Plans to Deal ‘hammer blow’ to Tax Evasion by UK and European Allies

In a direct response to the Panama Papers leak that exposed how the world’s richest and most powerful people hide their wealth from tax authorities, Britain and its European allies have announced new rules designed to be a “hammer blow” against tax evasion.

Regulations that will lead to the automatic sharing of information about the true owners of complex shell companies and overseas trusts, George Osborne announced, in partnership with his counterparts from France, Germany, Spain and Italy.

“The rules, agreed this week, were a hammer blow against those that would illegally evade taxes and hide their wealth in the dark corners of the financial system. Britain will work with our major European partners to find out who really owns the secretive shell companies and trusts that have been used as conduits for evading tax, laundering money and benefiting from corruption,” the chancellor said

“Strong words of condemnation are not enough, populist outrage doesn’t by itself collect a single extra pound or dollar in tax or put a single criminal in jail. What we need is international action now, and that’s precisely what we are doing today with real concrete action in the war against tax evasion,” Osborne said while speaking at the spring meetings of the International Monetary Fund in Washington DC.

Britain and other governments were working to shine a spotlight on “those hiding spaces, those dark corners of the global financial system”, he said while referring to the transparency rules on beneficial ownership. The regulations, which will come into effect in January 2017, would be followed up by other countries, Osborne hoped.

The release of the Panama Papers showed that there was no room for complacency in the international effort to crack down on tax evasion, Ángel Gurría, the secretary general of the Organisation for Economic Co-operation and Development said.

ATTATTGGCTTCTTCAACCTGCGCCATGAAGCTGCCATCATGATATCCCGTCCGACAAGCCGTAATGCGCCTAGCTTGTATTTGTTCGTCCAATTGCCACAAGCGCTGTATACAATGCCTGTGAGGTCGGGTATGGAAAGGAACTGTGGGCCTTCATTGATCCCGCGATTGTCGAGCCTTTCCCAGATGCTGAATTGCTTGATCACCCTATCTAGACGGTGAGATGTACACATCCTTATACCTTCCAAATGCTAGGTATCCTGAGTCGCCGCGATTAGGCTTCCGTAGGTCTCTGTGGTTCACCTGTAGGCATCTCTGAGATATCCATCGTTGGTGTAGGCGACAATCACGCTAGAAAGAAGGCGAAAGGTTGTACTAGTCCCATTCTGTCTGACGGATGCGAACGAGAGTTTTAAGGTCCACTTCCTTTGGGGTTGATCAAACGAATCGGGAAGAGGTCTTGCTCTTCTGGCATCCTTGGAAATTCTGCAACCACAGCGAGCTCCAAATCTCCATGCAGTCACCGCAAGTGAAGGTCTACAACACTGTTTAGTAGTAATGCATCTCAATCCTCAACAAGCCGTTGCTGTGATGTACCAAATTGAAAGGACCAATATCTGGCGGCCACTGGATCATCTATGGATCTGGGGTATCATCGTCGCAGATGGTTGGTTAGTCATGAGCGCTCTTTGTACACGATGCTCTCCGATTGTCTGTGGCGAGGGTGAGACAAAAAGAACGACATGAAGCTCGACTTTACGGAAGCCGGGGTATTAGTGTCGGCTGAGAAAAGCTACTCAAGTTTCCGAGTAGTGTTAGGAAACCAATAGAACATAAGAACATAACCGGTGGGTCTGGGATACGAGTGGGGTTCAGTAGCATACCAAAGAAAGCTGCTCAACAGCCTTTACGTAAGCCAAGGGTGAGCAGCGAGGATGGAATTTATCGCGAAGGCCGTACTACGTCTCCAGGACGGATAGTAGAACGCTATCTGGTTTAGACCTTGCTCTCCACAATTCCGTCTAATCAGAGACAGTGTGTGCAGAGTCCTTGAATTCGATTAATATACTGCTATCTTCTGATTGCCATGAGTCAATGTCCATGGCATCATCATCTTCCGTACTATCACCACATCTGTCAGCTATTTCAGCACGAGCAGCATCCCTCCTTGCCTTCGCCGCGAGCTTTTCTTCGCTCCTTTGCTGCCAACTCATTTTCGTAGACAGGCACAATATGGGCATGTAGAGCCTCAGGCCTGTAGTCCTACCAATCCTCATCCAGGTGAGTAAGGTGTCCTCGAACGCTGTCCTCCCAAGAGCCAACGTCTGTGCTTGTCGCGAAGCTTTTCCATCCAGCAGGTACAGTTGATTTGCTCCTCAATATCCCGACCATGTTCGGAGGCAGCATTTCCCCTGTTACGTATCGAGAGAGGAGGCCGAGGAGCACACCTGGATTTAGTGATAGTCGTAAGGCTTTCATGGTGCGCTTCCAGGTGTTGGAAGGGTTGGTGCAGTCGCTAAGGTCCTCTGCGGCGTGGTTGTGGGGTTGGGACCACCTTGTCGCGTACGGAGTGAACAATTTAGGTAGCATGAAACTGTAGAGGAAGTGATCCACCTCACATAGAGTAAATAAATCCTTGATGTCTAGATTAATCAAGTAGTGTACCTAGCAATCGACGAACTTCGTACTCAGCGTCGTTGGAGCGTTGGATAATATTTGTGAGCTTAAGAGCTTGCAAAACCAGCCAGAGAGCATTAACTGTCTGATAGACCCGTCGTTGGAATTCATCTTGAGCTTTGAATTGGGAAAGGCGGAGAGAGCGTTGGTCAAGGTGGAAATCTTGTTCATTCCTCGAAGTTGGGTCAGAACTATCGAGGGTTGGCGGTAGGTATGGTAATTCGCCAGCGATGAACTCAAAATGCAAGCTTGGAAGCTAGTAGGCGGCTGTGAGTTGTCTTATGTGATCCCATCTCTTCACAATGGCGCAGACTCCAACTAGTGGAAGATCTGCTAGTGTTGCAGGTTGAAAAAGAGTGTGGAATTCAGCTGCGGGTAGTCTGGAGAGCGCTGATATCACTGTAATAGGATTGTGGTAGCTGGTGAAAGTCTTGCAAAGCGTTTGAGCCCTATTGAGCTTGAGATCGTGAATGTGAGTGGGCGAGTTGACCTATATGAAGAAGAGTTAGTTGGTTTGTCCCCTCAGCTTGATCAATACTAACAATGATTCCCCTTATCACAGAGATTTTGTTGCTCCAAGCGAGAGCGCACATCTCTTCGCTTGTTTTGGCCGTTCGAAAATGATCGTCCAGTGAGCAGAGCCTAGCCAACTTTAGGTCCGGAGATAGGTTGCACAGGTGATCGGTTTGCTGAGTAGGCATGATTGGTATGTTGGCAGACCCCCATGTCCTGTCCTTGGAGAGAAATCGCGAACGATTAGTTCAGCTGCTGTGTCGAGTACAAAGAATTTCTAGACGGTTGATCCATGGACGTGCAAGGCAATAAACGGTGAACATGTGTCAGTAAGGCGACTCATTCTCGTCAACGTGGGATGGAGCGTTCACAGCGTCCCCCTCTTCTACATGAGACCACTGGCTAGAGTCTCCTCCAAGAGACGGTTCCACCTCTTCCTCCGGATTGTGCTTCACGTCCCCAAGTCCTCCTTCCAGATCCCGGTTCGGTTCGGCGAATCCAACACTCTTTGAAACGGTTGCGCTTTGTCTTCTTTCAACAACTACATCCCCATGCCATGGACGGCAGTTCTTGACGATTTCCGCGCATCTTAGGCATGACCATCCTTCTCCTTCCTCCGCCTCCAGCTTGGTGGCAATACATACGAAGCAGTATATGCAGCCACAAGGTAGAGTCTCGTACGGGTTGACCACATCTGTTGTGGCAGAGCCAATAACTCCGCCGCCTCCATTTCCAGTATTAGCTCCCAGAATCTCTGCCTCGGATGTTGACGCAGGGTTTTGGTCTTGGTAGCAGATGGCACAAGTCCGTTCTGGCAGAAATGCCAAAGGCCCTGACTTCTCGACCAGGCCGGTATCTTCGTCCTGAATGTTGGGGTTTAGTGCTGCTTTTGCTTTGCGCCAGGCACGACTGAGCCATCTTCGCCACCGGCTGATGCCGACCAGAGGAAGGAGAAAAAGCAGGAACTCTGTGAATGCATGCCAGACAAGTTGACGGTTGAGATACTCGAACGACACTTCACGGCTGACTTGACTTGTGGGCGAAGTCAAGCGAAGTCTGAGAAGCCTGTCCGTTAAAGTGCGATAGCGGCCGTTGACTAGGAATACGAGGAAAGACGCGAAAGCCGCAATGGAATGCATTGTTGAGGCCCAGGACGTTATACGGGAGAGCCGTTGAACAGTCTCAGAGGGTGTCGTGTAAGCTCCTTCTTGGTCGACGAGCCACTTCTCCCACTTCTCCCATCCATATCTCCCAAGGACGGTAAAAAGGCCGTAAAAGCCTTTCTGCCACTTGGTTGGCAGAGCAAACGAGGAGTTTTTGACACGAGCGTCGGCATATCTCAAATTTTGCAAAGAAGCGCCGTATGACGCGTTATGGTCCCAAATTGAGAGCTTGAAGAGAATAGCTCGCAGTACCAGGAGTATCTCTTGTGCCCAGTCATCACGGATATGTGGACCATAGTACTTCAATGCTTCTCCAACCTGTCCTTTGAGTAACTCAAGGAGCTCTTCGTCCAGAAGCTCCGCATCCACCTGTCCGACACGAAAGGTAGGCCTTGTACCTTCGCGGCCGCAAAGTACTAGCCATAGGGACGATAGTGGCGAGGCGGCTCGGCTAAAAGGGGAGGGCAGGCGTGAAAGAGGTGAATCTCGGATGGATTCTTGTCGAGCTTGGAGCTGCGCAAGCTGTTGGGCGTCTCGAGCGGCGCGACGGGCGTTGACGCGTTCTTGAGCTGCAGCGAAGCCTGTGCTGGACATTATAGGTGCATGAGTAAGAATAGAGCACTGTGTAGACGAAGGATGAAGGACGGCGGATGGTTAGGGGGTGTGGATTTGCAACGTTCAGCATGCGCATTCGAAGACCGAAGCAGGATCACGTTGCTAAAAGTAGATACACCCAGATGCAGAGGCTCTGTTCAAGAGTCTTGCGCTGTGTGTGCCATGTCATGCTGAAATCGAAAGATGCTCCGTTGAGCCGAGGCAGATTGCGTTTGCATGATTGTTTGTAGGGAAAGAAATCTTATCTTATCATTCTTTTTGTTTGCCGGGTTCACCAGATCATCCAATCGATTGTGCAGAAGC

As Panama “is one of the few jurisdictions that has pushed against” international measures to improve tax and ownership transparency, the rich and the powerful were using it to evade tax, he said.

“We have to crack down on the professional enablers – lawyers, accountants, financial institutions – that play a key role in maintaining the veil of secrecy,” he said.

Rather than just those that “generate tax consequences”, reports suggest that the finance ministers from other European countries had pushed Britain to extend the new rules to all trusts. Many trusts that are deliberately constructed to avoid such consequences would be excluded, believes the tax transparency campaigners.

Tax evasion and other wrongdoing involving trusts have been repeatedly played down by Britain. They are less familiar in mainland Europe and viewed with suspicion by many tax transparency campaigners even as they are a common feature of UK law.

There was no rift between the UK and France, or any of its other European partners, a spokesman for Osborne said.

Britain is held responsible for its overseas territories, several of which aggressively market corporate secrecy to wealthy companies and individuals around the world believe many world leaders and thus have put the chancellor under pressure in Washington.

When Germany, France, Spain, Italy and Britain published a joint letter announcing further steps on financial transparency, tensions over trusts and foundations were papered over.

(Adapted from

Categories: Economy & Finance

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